Robots to the rescue, or Japan’s new store employees

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Robots to the rescue, or Japan’s new store employees
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An aging population is a problem in the job market. The pandemic has only added to the pile of problems. As a result, Japan has decided to introduce two-foot robots into stores. They will be used by grocery store chains FamilyMart and Lawson. How will this idea work out?

Robots to the rescue of labor

The labor shortage in Japan is particularly acute. A third of Japan’s population is over the age of 65, so new workers are hard to come by. Large grocery store chains have begun using the services of robots. The Lawson chain introduced robotization to its Tokyo store back in September. FamilyMart has also tried it and intends to cover 20 of its outlets with it by the end of 2020.

Which robots will find a place in Japanese stores?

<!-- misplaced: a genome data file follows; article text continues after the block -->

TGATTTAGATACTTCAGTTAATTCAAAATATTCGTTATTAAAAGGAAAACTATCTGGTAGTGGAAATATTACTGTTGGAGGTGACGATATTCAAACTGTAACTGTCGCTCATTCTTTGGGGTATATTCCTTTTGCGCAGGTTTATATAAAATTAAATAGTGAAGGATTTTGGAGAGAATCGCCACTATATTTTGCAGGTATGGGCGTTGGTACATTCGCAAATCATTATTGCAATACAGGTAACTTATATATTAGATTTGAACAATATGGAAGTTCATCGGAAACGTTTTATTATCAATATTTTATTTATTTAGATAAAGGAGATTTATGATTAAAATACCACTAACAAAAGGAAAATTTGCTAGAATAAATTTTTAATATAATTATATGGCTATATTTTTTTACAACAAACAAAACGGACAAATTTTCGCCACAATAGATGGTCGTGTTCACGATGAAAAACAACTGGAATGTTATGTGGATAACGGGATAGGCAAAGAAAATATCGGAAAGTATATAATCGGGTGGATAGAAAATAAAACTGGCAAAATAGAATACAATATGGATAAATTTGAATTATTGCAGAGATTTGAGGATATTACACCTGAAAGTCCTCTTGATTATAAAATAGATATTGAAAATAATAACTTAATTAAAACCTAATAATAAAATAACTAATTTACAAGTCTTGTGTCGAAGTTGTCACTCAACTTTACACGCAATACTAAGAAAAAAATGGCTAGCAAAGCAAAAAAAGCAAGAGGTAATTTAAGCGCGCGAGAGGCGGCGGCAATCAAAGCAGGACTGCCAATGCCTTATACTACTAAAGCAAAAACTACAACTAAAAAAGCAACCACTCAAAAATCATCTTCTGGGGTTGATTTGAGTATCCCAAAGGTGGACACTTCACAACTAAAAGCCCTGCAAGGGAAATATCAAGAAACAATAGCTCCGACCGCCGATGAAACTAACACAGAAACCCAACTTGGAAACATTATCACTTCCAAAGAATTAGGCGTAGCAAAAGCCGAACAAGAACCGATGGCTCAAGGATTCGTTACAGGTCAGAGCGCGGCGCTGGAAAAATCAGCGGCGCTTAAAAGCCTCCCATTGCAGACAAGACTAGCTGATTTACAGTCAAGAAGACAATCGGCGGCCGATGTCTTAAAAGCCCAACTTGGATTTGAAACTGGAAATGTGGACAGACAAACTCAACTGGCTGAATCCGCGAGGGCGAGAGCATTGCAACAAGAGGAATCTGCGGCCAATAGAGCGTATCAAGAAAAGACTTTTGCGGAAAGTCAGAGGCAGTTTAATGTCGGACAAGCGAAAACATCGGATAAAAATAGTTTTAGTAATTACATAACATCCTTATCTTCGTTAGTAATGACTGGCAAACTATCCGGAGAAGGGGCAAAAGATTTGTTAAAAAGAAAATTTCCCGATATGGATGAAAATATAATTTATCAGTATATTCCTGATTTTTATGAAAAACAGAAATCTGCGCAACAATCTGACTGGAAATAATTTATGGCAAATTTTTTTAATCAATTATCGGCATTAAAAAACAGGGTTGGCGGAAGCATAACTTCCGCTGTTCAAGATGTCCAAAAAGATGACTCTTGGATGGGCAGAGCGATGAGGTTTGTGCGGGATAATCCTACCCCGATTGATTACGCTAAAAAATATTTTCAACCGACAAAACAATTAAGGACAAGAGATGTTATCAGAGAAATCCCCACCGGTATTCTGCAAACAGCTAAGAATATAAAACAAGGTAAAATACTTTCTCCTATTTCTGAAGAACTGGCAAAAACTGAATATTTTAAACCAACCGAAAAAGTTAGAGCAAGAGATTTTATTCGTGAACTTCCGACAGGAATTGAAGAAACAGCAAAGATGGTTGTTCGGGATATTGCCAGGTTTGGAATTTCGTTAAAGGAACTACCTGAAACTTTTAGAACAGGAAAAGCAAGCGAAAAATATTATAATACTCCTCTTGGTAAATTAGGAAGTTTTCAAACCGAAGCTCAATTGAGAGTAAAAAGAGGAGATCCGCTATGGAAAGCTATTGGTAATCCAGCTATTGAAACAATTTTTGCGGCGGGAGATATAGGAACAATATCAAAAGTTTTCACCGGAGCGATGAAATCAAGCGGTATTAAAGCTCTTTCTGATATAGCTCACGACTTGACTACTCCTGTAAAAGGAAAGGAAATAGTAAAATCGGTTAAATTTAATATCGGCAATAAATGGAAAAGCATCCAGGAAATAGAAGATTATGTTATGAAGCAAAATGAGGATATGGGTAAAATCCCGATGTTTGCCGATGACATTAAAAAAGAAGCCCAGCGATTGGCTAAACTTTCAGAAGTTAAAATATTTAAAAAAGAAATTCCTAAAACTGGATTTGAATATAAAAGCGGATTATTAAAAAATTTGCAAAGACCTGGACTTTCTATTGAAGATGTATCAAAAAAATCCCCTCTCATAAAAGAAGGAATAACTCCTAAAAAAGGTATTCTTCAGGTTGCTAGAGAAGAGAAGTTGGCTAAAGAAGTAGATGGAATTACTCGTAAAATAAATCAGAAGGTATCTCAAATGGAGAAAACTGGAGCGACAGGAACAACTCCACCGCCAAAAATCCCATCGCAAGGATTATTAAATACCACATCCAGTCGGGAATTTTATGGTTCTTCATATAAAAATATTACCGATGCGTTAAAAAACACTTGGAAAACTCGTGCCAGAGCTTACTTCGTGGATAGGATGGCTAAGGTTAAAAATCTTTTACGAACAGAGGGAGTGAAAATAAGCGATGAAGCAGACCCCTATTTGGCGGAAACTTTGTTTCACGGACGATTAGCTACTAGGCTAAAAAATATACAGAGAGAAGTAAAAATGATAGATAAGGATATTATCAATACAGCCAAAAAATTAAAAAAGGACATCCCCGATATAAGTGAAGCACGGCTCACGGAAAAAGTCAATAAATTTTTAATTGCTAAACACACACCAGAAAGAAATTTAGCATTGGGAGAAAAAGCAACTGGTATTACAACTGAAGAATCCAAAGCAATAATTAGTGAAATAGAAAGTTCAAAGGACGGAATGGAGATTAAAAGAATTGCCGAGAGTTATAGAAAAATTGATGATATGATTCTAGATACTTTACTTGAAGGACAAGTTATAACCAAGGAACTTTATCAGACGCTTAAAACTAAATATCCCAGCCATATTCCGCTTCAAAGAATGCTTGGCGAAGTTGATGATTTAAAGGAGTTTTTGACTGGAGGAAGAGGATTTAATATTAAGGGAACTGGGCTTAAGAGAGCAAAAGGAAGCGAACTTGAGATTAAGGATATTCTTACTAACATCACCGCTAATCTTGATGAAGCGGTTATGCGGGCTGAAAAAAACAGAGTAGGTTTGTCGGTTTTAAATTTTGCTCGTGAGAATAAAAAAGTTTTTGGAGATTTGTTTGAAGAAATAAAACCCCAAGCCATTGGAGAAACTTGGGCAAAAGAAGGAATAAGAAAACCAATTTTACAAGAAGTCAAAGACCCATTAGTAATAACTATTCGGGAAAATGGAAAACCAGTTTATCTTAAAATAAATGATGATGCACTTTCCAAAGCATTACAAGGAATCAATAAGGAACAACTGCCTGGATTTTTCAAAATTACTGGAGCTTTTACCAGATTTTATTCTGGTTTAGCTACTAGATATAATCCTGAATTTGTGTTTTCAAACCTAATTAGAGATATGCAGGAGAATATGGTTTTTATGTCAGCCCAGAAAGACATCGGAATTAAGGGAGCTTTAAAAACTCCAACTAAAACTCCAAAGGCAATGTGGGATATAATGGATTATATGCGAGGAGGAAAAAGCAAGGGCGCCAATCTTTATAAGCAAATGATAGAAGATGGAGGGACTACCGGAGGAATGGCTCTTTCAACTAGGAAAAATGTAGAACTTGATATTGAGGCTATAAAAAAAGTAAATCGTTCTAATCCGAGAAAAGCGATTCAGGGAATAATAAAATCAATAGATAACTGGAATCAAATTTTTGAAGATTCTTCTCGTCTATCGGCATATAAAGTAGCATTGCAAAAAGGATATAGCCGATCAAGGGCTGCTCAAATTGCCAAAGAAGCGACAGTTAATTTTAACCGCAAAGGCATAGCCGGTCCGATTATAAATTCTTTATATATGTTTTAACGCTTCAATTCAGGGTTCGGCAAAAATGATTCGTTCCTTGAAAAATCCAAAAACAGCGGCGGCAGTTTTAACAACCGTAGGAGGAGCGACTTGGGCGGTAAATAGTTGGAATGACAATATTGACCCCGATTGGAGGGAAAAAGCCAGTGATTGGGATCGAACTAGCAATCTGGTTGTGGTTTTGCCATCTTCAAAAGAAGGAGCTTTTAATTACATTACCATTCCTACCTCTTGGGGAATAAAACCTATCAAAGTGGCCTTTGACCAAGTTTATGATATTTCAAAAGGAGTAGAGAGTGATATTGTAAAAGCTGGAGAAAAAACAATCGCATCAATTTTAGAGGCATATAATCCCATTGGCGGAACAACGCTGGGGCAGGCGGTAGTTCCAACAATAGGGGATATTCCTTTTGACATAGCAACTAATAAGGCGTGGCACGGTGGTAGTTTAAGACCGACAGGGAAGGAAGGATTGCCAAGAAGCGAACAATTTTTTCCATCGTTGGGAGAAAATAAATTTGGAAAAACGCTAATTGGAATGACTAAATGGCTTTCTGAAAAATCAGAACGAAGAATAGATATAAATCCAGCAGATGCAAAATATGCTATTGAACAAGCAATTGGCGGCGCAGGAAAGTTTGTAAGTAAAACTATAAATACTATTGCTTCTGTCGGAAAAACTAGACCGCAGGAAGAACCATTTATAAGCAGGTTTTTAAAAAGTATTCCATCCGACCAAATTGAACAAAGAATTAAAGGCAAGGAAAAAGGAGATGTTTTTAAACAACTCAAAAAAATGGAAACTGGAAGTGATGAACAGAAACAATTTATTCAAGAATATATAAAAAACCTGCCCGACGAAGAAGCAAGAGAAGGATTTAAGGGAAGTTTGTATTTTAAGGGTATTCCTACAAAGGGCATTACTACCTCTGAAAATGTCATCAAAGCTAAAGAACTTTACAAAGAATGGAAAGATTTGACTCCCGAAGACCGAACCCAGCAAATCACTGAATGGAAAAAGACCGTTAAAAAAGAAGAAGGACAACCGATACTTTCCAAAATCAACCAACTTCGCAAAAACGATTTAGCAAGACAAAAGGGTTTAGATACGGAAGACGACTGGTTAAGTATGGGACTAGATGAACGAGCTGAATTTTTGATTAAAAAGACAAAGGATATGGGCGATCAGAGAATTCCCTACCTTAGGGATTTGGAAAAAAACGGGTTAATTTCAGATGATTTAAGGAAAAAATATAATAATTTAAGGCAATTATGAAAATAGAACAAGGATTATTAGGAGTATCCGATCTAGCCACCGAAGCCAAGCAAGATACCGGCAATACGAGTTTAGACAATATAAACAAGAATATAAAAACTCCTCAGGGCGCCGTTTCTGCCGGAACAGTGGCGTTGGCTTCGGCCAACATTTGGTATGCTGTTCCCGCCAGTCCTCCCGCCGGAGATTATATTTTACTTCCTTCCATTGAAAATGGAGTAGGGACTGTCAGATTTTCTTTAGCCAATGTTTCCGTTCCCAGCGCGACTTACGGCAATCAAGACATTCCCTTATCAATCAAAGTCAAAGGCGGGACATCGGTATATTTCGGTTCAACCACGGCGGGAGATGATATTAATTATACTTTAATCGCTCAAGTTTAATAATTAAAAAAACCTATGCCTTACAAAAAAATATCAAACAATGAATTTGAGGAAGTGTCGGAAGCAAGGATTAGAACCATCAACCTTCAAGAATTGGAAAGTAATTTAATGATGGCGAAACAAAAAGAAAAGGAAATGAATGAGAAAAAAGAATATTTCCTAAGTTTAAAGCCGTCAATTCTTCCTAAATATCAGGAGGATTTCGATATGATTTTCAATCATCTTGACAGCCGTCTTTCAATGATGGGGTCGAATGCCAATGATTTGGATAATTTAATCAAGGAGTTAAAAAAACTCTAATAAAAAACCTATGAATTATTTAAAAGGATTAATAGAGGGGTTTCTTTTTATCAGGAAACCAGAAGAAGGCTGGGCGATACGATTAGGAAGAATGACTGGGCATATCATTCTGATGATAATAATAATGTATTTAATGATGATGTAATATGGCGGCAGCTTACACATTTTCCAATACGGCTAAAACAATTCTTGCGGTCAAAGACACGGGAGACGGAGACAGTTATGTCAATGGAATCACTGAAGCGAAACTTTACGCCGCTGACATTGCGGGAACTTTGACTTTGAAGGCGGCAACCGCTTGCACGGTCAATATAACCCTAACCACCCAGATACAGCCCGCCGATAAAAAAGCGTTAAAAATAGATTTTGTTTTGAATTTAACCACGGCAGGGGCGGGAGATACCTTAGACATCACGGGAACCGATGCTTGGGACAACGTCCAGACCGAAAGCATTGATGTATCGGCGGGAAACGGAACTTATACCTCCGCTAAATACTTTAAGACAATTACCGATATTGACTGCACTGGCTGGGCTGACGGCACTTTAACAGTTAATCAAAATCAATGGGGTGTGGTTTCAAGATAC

In the case of both chains, it is the same model – Model-T designed by a Japanese startup called Telexistence. The device is quite big: it is over two meters high and moves thanks to a platform on wheels. It has built-in microphones, cameras and sensors. It has been adapted to unload goods and put them on the shelves in the store without any problems. It is controlled by store personnel in a virtual reality (VR) model. The Covid-19 pandemic is predicted to contribute to the acceleration of robotization in stores.

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